some of the original recordings has been cleaned up beyond even earlier restorations.
As with the image, the sound improvements are sometimes subtle but more often spectacular.
recordings now contain more bass, more presence and reverberation as well as an extended dynamic range, additional clarity
and a fuller more satisfying orchestral sound.
Trepak in The Nutcracker segment sounds brilliant and the booming chords heard when the evil god Chernobog unfolds
his wings in the Night on Bald Mountain sequence are so powerful that conductor Stokowski himself (a noted sound specialist)
would have been most impressed and pleased.
on a separate DVD in the set is the more recent film, Fantasia 2000 which also looks and sounds wonderful on Blu-ray. Fantasia 2000 is an excellent film in its own right and a worthy sequel to
the Fantasia disc include an informative new commentary by Disney historian Brian Sibley as well as a fascinating extra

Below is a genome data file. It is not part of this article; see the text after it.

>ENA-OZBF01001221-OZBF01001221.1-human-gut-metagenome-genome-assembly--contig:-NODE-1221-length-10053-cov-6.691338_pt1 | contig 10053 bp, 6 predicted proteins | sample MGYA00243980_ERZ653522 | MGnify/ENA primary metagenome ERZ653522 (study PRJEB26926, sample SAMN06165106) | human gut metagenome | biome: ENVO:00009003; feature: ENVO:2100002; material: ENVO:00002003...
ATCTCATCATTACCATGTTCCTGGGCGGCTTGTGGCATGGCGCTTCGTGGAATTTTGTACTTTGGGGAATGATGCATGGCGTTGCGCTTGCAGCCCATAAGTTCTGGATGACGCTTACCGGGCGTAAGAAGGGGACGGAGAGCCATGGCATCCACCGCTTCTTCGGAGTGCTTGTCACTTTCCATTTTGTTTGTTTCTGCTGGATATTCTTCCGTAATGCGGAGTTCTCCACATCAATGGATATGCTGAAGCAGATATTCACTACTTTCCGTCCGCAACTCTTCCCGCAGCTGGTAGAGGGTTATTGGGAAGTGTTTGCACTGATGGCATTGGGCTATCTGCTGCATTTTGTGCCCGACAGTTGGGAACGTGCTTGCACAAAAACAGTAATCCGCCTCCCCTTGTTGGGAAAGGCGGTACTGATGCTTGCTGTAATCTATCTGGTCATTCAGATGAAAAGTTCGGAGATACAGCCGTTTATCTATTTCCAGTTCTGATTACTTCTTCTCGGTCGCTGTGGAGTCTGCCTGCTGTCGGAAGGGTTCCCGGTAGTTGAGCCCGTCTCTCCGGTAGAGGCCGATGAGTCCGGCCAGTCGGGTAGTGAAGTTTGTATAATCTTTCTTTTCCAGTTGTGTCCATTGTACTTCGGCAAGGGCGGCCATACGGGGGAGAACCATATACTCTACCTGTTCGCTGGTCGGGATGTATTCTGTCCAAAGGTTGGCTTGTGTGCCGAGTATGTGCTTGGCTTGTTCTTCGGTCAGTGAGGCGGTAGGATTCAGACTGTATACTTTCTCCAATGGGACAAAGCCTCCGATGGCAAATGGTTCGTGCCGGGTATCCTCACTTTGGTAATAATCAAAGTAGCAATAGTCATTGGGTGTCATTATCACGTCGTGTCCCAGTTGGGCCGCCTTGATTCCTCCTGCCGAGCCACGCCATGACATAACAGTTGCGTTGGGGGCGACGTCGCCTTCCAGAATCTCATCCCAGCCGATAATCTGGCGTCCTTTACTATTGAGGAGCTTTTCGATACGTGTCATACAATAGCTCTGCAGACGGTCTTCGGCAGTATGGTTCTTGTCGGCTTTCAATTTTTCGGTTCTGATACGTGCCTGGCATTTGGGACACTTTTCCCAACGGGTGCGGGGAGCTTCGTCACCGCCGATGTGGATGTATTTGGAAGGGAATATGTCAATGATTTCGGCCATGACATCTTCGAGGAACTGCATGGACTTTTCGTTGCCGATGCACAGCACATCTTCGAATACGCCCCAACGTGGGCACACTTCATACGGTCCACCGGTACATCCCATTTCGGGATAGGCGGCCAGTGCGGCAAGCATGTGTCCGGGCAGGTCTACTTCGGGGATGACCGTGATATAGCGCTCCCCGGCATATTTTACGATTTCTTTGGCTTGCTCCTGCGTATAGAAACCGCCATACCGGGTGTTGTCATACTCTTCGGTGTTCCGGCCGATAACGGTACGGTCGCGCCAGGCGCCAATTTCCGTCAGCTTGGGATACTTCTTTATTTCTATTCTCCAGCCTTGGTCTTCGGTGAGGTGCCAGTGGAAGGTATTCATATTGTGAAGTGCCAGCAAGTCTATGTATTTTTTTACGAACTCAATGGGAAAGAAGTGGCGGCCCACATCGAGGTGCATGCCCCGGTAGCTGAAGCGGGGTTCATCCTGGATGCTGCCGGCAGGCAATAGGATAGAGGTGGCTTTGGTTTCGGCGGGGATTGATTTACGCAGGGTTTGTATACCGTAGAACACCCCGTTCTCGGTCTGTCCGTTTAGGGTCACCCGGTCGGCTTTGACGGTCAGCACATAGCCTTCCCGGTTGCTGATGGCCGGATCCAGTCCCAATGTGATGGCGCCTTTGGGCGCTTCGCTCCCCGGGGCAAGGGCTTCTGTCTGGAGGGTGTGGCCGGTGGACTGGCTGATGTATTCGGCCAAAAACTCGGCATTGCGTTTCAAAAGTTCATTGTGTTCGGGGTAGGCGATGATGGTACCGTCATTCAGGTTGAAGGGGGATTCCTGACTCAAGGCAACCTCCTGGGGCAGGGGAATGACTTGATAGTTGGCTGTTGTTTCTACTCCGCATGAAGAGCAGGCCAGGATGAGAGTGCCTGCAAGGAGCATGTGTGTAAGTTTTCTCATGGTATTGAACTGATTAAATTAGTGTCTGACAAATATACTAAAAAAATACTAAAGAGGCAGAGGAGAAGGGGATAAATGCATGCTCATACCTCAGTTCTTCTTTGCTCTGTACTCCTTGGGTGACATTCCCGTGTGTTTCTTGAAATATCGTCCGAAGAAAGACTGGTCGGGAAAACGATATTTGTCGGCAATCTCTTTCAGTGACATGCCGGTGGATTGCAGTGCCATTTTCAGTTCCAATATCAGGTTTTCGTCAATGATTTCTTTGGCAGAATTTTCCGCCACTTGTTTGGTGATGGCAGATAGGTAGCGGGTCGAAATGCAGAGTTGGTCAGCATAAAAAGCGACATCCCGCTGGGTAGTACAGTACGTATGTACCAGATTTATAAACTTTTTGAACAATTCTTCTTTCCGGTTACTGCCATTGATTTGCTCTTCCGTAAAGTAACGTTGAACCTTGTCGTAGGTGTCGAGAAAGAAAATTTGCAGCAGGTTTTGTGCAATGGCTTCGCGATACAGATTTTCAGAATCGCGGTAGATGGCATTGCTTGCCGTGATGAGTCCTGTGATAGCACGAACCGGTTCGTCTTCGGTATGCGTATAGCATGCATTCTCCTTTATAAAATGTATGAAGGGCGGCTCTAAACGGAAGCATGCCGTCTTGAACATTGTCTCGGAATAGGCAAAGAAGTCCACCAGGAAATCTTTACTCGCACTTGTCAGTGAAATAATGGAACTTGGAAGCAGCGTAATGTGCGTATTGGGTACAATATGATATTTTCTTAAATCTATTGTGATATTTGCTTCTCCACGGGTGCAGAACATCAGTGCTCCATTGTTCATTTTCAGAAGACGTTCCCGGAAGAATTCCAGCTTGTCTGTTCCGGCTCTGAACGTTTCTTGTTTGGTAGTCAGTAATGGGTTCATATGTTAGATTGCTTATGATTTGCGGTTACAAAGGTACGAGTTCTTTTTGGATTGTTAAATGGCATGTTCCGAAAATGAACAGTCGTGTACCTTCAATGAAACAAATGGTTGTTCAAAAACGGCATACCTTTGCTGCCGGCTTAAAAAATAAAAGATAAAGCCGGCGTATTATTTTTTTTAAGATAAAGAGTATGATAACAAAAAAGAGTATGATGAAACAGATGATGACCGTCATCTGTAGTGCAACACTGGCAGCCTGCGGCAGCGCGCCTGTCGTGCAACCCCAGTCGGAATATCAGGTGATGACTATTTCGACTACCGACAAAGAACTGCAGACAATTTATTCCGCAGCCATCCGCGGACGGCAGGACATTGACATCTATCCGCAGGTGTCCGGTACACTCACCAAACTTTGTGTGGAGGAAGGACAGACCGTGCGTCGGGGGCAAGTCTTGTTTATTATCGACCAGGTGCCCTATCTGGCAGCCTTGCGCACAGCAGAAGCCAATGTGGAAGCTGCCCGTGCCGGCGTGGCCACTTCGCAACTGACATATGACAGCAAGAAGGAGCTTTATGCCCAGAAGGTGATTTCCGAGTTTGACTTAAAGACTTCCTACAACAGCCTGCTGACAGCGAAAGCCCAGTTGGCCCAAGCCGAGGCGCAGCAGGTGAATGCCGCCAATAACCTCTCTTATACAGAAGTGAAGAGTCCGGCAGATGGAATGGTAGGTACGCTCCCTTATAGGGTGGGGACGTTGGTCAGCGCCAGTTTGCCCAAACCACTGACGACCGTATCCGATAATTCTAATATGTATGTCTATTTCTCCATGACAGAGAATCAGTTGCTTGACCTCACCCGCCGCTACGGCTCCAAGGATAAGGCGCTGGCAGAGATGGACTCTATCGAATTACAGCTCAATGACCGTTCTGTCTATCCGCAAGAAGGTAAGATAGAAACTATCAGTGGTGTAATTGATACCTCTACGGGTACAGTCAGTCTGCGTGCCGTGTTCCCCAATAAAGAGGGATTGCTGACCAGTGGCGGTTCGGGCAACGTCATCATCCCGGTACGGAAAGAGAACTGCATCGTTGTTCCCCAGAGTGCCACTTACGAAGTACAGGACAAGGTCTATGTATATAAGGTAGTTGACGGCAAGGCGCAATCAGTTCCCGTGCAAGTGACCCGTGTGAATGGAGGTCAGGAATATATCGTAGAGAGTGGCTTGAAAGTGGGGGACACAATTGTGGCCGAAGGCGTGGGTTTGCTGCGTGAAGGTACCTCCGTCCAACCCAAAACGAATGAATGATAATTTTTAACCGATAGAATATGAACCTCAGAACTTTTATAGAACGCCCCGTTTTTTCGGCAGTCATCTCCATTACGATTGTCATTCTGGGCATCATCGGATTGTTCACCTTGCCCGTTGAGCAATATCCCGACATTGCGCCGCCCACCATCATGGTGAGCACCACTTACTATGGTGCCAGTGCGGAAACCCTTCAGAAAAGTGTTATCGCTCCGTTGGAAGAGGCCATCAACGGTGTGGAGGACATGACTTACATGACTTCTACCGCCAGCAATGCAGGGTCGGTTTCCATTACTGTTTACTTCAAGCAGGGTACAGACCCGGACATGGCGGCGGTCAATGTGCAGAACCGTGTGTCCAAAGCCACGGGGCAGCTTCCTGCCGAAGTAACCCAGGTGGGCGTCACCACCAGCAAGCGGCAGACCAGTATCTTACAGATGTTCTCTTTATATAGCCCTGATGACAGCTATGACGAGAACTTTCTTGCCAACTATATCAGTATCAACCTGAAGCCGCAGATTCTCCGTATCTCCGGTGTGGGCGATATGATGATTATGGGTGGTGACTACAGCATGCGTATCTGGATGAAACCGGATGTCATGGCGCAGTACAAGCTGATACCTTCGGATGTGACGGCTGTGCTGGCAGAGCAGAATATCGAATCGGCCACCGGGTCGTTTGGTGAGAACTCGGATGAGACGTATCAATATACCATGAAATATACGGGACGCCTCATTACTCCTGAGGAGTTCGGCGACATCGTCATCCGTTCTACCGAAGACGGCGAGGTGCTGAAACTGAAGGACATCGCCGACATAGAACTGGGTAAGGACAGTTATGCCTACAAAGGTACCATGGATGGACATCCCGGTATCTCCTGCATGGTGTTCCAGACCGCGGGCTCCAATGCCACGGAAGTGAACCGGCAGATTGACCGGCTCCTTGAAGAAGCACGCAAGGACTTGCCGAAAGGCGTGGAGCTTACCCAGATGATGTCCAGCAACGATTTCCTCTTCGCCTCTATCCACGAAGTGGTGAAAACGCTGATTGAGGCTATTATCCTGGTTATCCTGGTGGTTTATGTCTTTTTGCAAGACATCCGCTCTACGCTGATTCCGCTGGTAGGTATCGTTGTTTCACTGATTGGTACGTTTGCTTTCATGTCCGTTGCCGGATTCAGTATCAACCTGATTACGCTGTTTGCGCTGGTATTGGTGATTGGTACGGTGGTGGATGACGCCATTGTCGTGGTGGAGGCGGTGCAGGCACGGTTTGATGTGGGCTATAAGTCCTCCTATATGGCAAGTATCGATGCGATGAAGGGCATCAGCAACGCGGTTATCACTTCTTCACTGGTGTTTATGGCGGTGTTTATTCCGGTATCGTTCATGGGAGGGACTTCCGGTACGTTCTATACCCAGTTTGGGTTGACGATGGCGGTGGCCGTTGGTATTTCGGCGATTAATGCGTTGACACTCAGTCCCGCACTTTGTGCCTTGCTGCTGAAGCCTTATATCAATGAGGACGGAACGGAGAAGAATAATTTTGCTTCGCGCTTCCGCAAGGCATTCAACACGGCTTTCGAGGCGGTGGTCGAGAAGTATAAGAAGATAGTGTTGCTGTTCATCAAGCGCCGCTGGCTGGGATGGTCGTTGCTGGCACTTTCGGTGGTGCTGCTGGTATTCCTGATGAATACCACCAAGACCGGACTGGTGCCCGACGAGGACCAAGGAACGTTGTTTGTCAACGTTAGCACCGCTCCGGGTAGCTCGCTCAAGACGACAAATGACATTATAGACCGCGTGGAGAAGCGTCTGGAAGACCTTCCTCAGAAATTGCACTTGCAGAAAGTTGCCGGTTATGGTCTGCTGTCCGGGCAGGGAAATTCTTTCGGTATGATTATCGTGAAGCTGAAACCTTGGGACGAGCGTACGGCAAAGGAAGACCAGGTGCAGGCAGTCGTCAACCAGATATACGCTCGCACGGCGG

called The Schultheis Notebook about an effects man who worked on Fantasia and kept a detailed notebook of how
all the special effects were done. The notebook’s recent discovery was
a true treasure; without it, so many of the ingenious special effects would remain a mystery to this day.
2000 disc extras includes a documentary about a short-film project known as Destino that Disney worked on with
Salvador Dali in the 1940s. The project was never completed, but Disney’s
nephew, Roy E. Disney completed it in 2003 and the finished film is included as well. Both discs also contain a number of
Fantasia was one of the most influential films of the 20th
century. On Blu-ray it is revealed in all its pristine glory along with its striking
successor—Fantasia 2000. The experience of Fantasia on Blu-ray
will both overwhelm and uplift you and will truly elate your spirit. A must-own
DVD set? You bet!